6. The approach of the Trial Judge was that because, according to him, the prosecution had failed to establish an adequate motive, the evidence of Phuba and her claim of being an eye-witness could not be accepted as true or even probable. His reasoning for such a conclusion was that it was unlikely that she had accompanied Rukhama to her field to assist her in plucking out the ground-nut creepers when her father himself was busy doing similar work in his own field. He refused to accept Shivram's evidence on the ground that being the village Ramoshi and bound as such to help the police whenever a crime took place in the village, he was likely to be under the police influence and that it was result of such influence and at the instance of the police that he and Phuba gave their evidence. Having come to the conclusion that the prosecution had not been able to prove that Rukhama's death was homicidal, the learned Judge even felt inclined to accept the defence story of snakebite and of the belief amongst village people that in such cases the victim's body should be cremated immediately and that too in the vicinity of the residence of such victim. That was how the learned Judge explained away the two circumstances : (1) the body having been sought to be done away with without informing the deceased's relations living in the village, and (2) cremating it right in front of the accused's residence. On these premises, the Trial Judge held the prosecution case not proved and acquitted all the six accused. The Trial Judge ended his judgment in the following words :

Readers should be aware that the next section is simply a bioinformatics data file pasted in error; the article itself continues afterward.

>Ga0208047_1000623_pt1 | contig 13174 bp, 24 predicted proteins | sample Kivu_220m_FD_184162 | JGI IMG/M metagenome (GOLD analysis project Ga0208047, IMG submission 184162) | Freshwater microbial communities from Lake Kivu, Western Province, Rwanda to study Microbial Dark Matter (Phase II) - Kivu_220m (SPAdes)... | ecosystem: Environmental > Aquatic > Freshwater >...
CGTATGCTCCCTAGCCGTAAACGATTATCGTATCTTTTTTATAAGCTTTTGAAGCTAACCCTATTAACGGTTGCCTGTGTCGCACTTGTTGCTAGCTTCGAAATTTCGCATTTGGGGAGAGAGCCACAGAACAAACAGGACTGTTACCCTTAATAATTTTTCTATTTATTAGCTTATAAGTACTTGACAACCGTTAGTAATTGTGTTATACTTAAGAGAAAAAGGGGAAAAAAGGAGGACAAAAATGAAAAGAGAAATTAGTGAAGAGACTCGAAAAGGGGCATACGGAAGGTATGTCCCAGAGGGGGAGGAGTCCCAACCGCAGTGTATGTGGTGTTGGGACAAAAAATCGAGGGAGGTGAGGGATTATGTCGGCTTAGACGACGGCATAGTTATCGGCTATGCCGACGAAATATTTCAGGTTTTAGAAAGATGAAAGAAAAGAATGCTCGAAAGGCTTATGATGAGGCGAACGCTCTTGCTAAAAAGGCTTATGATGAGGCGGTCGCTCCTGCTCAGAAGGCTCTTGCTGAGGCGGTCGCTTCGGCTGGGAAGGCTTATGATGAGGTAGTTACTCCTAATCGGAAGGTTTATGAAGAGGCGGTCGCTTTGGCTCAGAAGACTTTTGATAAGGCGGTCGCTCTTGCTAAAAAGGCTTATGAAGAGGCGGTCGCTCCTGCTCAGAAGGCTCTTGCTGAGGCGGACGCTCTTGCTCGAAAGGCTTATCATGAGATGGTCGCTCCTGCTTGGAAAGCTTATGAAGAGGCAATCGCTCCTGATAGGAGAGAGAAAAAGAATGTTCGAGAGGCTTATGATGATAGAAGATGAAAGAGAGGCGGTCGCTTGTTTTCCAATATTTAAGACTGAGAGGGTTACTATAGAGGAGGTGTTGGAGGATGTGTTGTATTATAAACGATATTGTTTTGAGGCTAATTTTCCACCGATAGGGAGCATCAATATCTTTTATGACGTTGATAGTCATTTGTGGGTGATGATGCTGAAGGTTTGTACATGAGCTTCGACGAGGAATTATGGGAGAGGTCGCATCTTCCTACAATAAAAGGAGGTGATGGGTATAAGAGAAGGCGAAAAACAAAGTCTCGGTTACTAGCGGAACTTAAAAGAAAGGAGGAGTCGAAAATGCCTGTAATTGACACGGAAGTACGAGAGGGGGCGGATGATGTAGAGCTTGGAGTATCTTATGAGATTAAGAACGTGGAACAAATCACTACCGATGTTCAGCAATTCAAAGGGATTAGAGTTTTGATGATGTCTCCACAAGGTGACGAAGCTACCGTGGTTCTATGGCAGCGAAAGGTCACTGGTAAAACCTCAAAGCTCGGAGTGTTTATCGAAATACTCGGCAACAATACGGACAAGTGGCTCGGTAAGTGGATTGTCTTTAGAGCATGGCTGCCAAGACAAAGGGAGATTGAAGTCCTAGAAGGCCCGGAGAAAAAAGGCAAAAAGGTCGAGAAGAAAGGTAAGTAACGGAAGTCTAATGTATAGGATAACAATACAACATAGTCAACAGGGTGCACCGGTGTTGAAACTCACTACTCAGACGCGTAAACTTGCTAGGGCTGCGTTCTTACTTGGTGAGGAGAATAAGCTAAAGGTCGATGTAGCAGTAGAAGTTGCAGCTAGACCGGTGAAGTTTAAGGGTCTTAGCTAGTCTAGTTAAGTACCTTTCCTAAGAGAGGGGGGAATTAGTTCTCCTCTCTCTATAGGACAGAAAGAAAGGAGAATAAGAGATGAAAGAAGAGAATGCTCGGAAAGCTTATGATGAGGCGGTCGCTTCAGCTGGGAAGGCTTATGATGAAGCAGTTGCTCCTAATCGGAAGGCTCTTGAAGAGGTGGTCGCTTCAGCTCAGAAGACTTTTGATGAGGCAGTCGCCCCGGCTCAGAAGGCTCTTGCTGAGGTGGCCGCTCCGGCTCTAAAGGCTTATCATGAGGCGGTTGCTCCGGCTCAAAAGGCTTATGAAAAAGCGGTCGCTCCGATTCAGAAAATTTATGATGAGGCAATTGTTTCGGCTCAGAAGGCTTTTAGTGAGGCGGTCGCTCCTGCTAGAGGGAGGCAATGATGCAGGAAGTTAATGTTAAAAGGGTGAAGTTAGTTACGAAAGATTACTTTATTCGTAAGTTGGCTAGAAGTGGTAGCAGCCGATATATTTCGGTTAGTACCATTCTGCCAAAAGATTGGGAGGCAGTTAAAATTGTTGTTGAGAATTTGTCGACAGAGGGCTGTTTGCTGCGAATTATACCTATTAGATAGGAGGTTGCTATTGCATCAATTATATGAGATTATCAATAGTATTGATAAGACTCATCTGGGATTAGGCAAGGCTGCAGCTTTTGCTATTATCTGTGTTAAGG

To summarise, therefore, that is a case where there does not seem to be any plausible motive for criminal behavior on the part of any of the accused, and if the evidence of phuba is excluded, as I have done, there is no direct evidence. The expert medical opinion is of no assistance for coming to the conclusion that the death in this case is homicidal. The report of the Chemical Analyser shows that the origin of the blood which was detected at the spot shown by accused No. 1 and on his dhoti and on the axe could not be determined. Then, what we are left with are the suspicious circumstances that the dead body appears to have been hurriedly burnt at an unusual place with ornaments on its person and the accused are falsely denying their connection with the cremation. But then in view of the medical opinion and the opinion of the Chemical Analyser and the absence of motive, all that could be said is that these circumstances would create a suspicion; but suspicion, is no evidence. That being the position, all the accused are entitled to an acquittal, and I order accordingly.